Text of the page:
It is impossible and impractical to work as quickly as possible to accommodate all business needs at the same speed, with the same priority, let alone balance all the interface requirements of external providers that could comprise your technology ecosystem.
The answer: Multi-speed capabilities that allow CIOs to shift gears at the right time to achieve the best possible outcome, depending on the needs of the business. But some CIOs are more ready than others to manage in this multi-speed IT environment.
CIOs recognise that they need to juggle the maintainenance of reliable legacy systems while also quenching the organisation’s thirst for innovation. That is only part of the picture. Increasingly, CIOs also need to balance a wider range of requirements that reach beyond keeping the lights on to collaborating with peers across the business to help them understand how the latest technology trends can drive new digital innovation and disruptions as they establish new markets and revenue streams.
Of the more than 900 C-level executives Accenture surveyed around the world, 81 percent said the IT organisation has reached a fork in the road. The choice before them is whether they will accelerate the digital agenda or move out of the passing lane to allow others in the organisation to lead. Either way, 88 percent of executives believe the IT organisation needs to broaden its scope and keep pace with evolving needs of the business.
Seventy-one percent of the executive respondents also expressed confidence that they or their IT organisation could operate and simultaneously support multiple business objectives, or "multi-speed IT." However, a large majority (81 percent) of the executives said most IT organisations do not know how to operate effectively while supporting multiple objectives at the same time.
What this points to is the need for CIOs to create an agile, multi-speed operating model to enable their organisations to be competitive. To implement a robust multi-speed IT capability, five key areas focus must be addressed:
Multi-speed operating model.
For most companies, adopting multi-speed IT requires changes to their operating model. To support a digital business, IT must be more elastic and able to innovate quickly with speed-to-market capabilities. CIOs need to be able to easily change speeds while governing a flexible operating model and simultaneously managing risk and pursuing opportunities much as a cross-country bicyclist changes gears in response to changes in the terrain.
Delivery methods are a key lever for multi-speed IT.
Agile and iterative methods can support faster-changing user experiences and digital capabilities, while traditional waterfall methods remain relevant to core systems and legacy applications. DevOps, a software method that emphasises communication, collaboration, integration, automation and cooperation with other IT professionals, is used to enable faster delivery.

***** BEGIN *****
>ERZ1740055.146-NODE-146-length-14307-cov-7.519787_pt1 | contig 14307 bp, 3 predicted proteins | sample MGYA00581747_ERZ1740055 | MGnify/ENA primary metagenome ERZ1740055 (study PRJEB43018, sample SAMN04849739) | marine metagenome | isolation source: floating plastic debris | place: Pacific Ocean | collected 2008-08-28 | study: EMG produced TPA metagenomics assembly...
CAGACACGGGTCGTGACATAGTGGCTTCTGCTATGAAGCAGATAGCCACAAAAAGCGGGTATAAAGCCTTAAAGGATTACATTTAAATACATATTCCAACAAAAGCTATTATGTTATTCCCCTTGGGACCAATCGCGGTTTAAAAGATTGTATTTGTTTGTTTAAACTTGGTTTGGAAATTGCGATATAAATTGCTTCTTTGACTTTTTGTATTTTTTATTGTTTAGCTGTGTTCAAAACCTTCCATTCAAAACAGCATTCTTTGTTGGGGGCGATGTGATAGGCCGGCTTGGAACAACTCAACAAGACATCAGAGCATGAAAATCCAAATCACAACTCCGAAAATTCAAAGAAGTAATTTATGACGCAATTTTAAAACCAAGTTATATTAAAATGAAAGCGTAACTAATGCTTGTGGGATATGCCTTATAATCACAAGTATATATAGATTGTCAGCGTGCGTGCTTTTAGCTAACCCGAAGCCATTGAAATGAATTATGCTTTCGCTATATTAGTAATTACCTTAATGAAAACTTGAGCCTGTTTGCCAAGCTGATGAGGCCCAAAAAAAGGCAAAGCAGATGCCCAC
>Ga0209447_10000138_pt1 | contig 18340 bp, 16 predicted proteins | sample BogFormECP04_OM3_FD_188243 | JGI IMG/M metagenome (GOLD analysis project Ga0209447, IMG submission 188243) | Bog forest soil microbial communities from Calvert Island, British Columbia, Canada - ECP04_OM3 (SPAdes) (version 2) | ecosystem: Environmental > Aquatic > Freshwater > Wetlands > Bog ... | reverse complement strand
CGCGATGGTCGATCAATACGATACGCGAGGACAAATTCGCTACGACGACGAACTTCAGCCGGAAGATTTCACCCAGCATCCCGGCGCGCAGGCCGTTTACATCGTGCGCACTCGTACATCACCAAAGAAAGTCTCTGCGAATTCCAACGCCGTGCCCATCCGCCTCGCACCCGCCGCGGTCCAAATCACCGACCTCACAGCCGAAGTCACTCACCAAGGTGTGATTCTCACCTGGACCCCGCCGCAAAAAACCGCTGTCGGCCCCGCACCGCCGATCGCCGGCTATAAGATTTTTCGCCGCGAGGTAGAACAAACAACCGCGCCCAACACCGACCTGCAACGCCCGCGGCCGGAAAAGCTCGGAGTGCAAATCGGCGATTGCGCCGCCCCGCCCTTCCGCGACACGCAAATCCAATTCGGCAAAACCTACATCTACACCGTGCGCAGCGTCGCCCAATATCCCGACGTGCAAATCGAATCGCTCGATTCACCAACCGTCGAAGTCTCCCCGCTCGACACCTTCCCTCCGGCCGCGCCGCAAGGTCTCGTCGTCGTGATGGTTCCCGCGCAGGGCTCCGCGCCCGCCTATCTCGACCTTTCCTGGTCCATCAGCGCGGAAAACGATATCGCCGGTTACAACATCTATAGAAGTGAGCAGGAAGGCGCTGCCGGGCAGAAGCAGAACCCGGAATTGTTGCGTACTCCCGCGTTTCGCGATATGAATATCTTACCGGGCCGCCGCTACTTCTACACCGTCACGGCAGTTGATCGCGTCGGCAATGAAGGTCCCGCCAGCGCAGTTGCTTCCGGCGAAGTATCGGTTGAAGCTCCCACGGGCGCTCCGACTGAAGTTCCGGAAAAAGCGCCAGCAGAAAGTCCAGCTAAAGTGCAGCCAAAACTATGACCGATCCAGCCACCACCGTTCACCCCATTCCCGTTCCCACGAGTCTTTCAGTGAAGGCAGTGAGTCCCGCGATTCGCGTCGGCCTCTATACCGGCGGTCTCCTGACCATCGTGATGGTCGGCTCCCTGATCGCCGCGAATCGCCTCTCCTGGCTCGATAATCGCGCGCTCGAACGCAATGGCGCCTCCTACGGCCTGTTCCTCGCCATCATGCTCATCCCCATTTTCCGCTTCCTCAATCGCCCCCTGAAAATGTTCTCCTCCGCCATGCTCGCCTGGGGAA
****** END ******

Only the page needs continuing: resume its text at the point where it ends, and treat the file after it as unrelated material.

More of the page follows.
Multi-speed IT requires a governance model that streamlines prioritisation of business demands. Stepping away from the typical annual planning cycle, prioritisation needs to occur more frequently to stay in step with changes in the business.
According to the Accenture survey, 62 percent of respondents said their IT organisation has different governance models in place to support their companies’ various business operations or initiatives, and more than one-third of the respondents said they adjust their governance models to fit the need. Governance models must aid prioritisation of the right mode of operations in order to deliver value at the right time.
The technology landscape needs to be segmented to support multiple speeds so that it reflects business consumption and the pace of change. By decoupling customer-facing channels from legacy architecture, a business can achieve greater agility and reduce cost pressures.
Moving to an API economy through an application programming interface layer allows organisations to expose core data to faster-moving digital channels and ecosystem partners. As the lines between an organisation and its ecosystem partners blur, access to core data is critical to support innovation.
New skills are required to support the multi-speed agenda. Traditional operations are often siloed with distinct roles. In the multispeed world, teams should be skilled in a range of methods, including iterfall and agile. Staff should understand tools and techniques like DevOps and API Economy.
To find such a diverse mix of skills, new ways for attracting talent are needed. Your future talent pool may include more contractors, as well as newer sources, such as crowdsourcing and talent swaps. Blended roles will emerge, with IT workers requiring technical, business and digital skills along with superior communication and collaboration skills.
Ultimately, CIOs need to shape and manage an IT organisation that can deliver multi-speed IT, using multiple governance models and processes that allow them to prioritise business demand and allocate the right mode of IT operations to meet the needs of the business. As CIOs move in this direction, they play an integral part in making sure the business achieves its objectives.